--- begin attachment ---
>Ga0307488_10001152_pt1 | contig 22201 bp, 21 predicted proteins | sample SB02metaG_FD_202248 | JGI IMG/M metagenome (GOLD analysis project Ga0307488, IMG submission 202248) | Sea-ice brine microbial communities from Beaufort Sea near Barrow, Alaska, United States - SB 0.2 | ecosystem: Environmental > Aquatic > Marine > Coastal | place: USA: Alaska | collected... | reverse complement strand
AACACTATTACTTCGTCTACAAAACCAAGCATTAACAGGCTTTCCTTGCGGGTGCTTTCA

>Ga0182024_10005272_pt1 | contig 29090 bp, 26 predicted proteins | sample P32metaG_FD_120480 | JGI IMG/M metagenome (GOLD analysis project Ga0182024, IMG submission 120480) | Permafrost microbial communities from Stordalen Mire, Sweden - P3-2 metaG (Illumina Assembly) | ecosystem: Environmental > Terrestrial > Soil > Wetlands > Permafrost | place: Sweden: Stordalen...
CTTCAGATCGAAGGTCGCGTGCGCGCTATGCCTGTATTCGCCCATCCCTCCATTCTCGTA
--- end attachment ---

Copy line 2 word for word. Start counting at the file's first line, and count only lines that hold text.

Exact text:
AACACTATTACTTCGTCTACAAAACCAAGCATTAACAGGCTTTCCTTGCGGGTGCTTTCA